Wednesday, May 5, 2010

Ecological Footprint

I remember during my senior year in college, taking my very first ecological footprint test.  I assumed when I took the test that I would come back with an impressive score.  I thought that because for sometime I recycled, I used reusable bags, I picked up litter and bought organic, that I was doing what I felt was my part in turning around the damage my just being here did to the planet.  It turned out that I was very wrong in my assumption.

One thing that greatly affected my results, not to mention my view on consuming, was the location with which the products I was choosing were from.  Yes because the products are organic the process with which the products were made were less harmful to the environment.  But if the products came from Australia, and I live on the other side of the globe, then I have to take responsibility for the fossil fuels used to get that $3 product to my refrigerator.  It was this point in time that I began to realize the importance of buying local.  I mean I always knew that it was important to support local business, but now it was also an environmental issue to do so.  So I like to do what I can to keep it local.  I'll be the first to admit that there is room for improvement, but that will come with time.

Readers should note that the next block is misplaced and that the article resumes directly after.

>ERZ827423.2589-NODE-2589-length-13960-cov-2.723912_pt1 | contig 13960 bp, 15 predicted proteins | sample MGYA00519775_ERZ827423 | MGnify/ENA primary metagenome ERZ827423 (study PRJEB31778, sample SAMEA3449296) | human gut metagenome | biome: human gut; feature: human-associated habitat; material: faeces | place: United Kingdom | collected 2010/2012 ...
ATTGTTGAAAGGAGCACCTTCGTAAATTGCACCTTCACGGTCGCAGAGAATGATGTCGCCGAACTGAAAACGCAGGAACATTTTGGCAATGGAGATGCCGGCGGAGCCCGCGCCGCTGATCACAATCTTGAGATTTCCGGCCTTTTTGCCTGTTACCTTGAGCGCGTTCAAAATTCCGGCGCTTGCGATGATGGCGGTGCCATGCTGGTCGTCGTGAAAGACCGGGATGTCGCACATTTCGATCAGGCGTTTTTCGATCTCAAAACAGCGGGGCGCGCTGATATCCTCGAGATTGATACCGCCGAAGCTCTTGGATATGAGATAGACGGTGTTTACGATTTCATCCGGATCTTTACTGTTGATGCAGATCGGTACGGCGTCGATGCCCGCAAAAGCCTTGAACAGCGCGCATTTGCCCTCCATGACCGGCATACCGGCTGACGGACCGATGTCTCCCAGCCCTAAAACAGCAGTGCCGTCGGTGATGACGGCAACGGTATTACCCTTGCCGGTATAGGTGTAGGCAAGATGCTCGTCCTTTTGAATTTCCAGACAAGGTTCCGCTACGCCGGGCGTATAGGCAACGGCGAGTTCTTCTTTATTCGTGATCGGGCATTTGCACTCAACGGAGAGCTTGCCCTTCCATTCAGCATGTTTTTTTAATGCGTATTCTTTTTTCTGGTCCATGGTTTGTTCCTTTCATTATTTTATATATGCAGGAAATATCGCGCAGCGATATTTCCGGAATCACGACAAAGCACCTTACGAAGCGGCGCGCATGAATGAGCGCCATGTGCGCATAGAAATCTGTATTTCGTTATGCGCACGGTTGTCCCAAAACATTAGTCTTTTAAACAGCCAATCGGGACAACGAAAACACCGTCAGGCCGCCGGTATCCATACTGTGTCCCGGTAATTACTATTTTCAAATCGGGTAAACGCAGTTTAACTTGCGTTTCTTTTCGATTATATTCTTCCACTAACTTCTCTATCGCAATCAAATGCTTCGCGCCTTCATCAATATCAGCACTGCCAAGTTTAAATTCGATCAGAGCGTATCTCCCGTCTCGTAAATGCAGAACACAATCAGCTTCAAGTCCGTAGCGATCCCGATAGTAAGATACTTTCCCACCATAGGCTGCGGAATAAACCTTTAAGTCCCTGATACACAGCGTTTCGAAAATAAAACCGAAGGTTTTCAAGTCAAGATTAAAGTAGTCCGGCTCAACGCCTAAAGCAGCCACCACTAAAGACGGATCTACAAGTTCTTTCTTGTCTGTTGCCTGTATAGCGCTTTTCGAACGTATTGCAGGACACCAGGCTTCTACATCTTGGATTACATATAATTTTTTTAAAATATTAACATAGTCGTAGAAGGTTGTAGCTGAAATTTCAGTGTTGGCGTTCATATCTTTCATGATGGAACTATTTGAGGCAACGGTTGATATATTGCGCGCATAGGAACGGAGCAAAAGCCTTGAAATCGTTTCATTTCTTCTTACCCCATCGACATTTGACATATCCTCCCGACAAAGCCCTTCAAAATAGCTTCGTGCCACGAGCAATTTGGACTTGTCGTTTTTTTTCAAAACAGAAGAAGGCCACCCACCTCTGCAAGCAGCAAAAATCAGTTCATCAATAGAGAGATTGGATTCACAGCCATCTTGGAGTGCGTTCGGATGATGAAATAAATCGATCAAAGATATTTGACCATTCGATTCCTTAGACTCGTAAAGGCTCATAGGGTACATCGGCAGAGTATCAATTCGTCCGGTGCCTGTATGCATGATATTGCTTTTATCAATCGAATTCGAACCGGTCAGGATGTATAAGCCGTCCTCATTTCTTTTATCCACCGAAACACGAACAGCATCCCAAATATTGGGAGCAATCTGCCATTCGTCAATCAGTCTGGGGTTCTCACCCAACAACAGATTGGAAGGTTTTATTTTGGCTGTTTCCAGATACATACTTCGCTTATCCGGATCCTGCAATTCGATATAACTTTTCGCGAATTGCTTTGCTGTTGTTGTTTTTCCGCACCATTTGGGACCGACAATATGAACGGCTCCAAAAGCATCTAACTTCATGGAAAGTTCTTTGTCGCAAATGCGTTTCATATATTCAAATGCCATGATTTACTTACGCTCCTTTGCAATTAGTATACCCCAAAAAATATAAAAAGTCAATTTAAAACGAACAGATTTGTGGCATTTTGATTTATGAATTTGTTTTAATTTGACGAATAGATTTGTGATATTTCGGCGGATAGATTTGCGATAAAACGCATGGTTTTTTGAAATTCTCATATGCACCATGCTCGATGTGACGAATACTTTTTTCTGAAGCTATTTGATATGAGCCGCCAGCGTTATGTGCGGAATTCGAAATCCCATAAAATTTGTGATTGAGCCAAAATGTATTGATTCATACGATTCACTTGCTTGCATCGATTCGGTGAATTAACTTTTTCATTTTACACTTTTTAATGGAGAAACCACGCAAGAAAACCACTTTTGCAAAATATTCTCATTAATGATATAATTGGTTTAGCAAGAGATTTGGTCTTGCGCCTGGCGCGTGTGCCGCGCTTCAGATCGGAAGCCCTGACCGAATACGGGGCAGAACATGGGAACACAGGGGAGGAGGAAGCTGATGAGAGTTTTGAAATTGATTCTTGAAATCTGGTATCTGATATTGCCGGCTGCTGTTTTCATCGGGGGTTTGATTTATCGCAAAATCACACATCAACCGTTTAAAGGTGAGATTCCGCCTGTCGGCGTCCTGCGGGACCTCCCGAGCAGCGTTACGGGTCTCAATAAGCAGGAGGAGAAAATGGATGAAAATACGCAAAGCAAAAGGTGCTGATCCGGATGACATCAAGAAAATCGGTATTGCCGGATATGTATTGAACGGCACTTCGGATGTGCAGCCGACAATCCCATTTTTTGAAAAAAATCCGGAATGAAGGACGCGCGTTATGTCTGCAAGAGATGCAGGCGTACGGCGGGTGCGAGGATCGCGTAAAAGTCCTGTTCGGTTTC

Now back to the ecological footprint test.  Our ecological footprint measures how many resources we use in our daily lives.  People who have larger ecological footprints use more of nature's resources than those with smaller footprints.  The test is very simple.  It will ask you a series of questions such as where you live, how often you consume meat, where your groceries are from, how much you fly...that takes maybe 10 minutes.  We all have 10 minutes to spare, especially for our earth.  You can take the test here.

And why is this so important you ask?  Because it is scary how much of the industrialized world consumes the entire world's resources.  According to the Worldwide Institute, Despite rising consumption in the developing world, industrial countries remain responsible for the bulk of the world’s resource consumption—as well as the associated global environmental degradation. Yet there is little evidence that the consumption locomotive is braking, even in the United States, where most people are amply supplied with the goods and services needed to lead a dignified life.

Here are some facts from the Worldwide Institute's web site that might halt your consumption choices:

The U.S. Consumer

  • The United States, with less than 5 % of the global population, uses about a quarter of the world’s fossil fuel resources—burning up nearly 25 % of the coal, 26 % of the oil, and 27 % of the world’s natural gas.
  • As of 2003, the U.S. had more private cars than licensed drivers, and gas-guzzling sport utility vehicles were among the best-selling vehicles.
  • New houses in the U.S. were 38 % bigger in 2002 than in 1975, despite having fewer people per household on average.
And these are facts are over 7 years old!

I hope that you take a minute to take your ecological footprint test.  I promise you will find it enlightening!

~Mommy Bridget